The design and construction of modern residential architecture, which came into critical focus by architects of the Machine Age, continues to be a priority in the architectural discourse. For Modern architects, the desire to relate the house to industrial processes was an aesthetic and social imperative that never gained popular acceptance. Today, mention of an industrial, factory-produced house conjures images of mobile homes and cheap construction rather than innovative modern design. At the same time, the typical suburban single-family unit offers little in the way of innovation or individual expression. Land developers, rather than architects or planners, have taken control of the residential market, and do not offer architectural design services to average consumers. As a result, the design of homes adheres to generic standards that are neither flexible nor adaptable to changing family and individual needs. Stylistic choices are extremely limited. The topic of this thesis is to address these and other issues currently impeding the development of innovative residential architecture by exploring the use of computational tools to generate unique architectural solutions. Strategies for obtaining meaningful information from clients that generate spatial rules are explored, as well as a construction methodology that supports multivalent, adjustable architecture.As a result, the design of homes adheres to generic standards that are neither flexible nor adaptable to changing family and individual needs. Stylistic choices are extremely limited.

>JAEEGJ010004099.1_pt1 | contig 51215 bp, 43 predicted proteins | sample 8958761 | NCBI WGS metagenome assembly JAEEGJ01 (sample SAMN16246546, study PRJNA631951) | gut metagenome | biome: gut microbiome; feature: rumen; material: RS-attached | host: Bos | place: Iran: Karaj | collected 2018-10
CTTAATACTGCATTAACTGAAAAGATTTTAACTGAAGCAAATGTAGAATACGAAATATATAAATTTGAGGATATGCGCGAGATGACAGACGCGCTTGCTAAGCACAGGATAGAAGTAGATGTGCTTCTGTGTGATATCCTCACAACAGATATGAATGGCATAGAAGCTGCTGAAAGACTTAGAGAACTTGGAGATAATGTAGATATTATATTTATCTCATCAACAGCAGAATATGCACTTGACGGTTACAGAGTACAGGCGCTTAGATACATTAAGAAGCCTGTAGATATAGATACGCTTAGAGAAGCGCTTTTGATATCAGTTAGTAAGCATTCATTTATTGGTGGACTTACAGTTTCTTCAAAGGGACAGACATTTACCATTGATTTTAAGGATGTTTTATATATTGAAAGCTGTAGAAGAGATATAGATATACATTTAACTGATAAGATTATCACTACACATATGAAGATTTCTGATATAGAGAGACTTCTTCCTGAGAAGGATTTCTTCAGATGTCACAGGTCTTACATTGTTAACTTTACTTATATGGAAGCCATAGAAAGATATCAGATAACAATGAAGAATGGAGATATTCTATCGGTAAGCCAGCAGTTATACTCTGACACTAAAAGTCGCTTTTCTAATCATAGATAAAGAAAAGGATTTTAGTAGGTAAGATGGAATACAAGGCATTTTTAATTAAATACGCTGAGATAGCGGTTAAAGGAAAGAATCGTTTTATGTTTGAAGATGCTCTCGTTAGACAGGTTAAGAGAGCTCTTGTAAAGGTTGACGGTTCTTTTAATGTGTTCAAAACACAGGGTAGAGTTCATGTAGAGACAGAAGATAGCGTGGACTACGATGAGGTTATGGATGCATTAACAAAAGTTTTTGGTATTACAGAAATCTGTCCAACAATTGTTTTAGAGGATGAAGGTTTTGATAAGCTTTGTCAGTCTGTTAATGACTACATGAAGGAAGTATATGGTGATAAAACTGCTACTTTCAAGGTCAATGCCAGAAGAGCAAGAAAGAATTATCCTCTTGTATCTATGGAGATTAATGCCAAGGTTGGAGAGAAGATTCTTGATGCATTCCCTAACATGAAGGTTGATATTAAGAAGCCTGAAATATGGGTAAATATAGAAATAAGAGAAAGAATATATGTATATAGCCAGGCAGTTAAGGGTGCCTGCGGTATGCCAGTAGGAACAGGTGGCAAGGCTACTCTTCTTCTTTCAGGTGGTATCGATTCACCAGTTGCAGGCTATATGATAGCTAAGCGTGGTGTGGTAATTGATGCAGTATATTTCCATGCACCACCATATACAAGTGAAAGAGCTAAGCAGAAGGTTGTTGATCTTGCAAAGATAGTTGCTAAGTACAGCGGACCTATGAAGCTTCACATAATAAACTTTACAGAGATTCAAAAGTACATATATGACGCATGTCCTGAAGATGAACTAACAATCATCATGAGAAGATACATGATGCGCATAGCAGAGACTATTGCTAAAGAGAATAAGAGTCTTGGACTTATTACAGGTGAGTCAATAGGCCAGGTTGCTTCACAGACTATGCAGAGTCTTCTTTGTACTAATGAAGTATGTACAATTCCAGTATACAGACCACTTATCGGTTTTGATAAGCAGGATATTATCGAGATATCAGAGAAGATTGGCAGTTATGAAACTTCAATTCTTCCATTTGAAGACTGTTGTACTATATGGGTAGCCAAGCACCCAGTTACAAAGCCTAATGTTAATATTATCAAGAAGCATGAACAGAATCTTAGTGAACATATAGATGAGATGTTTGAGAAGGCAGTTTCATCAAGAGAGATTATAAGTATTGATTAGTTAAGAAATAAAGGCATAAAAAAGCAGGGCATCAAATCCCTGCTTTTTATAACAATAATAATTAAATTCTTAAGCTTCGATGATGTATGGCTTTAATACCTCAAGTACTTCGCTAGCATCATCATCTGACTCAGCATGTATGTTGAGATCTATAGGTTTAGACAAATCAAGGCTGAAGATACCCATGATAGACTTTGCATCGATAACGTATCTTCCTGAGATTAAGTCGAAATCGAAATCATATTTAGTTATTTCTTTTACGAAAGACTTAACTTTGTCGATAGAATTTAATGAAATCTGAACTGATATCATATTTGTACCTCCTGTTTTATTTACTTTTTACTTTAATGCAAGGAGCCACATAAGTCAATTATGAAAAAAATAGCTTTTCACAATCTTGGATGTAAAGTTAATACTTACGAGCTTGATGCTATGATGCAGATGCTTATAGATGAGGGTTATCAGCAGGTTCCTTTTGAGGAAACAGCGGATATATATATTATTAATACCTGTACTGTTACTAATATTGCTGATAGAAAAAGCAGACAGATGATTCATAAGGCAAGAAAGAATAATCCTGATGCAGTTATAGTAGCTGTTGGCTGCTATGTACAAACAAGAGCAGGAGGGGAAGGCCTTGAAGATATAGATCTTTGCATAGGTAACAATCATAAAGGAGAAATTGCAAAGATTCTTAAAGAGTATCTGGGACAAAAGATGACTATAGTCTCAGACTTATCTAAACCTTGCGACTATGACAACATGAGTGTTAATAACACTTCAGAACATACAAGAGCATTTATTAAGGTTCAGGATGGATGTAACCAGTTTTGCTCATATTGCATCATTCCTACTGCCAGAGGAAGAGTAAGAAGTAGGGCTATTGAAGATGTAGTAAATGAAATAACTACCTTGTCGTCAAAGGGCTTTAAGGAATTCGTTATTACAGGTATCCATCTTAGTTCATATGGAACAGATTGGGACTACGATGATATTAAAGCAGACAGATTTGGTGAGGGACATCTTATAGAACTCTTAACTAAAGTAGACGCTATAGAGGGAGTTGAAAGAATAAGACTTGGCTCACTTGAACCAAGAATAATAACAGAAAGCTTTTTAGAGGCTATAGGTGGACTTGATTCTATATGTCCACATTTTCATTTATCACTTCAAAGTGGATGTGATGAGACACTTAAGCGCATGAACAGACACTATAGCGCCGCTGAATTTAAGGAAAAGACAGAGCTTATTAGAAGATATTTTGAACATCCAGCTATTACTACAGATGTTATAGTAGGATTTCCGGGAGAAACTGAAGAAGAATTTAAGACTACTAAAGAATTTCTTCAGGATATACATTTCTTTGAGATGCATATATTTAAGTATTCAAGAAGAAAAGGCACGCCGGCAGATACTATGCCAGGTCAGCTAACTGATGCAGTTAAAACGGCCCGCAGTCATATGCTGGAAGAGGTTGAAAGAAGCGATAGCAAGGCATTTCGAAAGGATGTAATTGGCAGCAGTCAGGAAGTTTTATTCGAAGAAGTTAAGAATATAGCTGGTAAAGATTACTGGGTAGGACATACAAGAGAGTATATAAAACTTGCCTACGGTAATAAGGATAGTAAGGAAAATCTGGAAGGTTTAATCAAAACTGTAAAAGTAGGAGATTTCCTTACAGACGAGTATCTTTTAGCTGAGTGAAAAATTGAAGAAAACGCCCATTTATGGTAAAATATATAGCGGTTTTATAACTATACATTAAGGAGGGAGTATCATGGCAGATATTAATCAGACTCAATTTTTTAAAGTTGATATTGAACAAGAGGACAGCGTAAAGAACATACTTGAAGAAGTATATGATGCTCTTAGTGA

|Title||:||Towards a Post-industrial Architecture|
|Author||:||Gregory Leonard Demchak|